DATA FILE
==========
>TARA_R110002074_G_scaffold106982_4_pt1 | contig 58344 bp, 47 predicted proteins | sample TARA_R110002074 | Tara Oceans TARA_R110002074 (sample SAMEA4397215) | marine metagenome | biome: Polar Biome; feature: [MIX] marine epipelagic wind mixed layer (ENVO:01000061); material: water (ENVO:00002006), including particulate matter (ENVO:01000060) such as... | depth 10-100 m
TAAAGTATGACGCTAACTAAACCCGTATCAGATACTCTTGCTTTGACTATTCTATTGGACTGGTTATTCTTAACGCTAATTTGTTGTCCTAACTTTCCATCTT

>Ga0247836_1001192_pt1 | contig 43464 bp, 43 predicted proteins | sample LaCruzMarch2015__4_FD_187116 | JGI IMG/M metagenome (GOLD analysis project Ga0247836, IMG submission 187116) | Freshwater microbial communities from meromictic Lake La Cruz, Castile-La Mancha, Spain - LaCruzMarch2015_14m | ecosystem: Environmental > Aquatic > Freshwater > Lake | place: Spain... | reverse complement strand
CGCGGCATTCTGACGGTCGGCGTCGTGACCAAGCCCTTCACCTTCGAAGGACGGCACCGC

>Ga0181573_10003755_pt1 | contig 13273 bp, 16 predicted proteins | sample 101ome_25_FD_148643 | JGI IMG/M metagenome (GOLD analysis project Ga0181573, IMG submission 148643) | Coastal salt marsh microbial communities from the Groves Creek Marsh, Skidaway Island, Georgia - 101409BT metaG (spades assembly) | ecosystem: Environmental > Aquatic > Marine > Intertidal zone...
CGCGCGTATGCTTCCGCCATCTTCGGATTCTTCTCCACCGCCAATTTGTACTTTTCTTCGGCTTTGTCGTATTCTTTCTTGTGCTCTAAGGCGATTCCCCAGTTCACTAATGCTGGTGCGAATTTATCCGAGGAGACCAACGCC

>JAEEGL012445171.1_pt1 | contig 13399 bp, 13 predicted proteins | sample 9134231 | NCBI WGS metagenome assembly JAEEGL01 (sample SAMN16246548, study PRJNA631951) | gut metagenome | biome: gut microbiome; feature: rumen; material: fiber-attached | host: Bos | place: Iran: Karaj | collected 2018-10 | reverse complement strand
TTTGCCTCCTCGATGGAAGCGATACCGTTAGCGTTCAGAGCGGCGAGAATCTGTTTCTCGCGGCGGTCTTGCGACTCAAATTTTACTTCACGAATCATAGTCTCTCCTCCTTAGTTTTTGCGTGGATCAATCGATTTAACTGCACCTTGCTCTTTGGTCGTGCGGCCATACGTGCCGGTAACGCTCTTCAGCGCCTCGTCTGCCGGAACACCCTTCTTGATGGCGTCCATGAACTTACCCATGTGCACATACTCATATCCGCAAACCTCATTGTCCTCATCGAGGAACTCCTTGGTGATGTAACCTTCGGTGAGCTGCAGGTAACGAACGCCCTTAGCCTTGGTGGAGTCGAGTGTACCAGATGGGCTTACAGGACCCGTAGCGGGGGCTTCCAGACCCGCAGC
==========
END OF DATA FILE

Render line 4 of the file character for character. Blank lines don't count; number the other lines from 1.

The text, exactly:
CGCGGCATTCTGACGGTCGGCGTCGTGACCAAGCCCTTCACCTTCGAAGGACGGCACCGC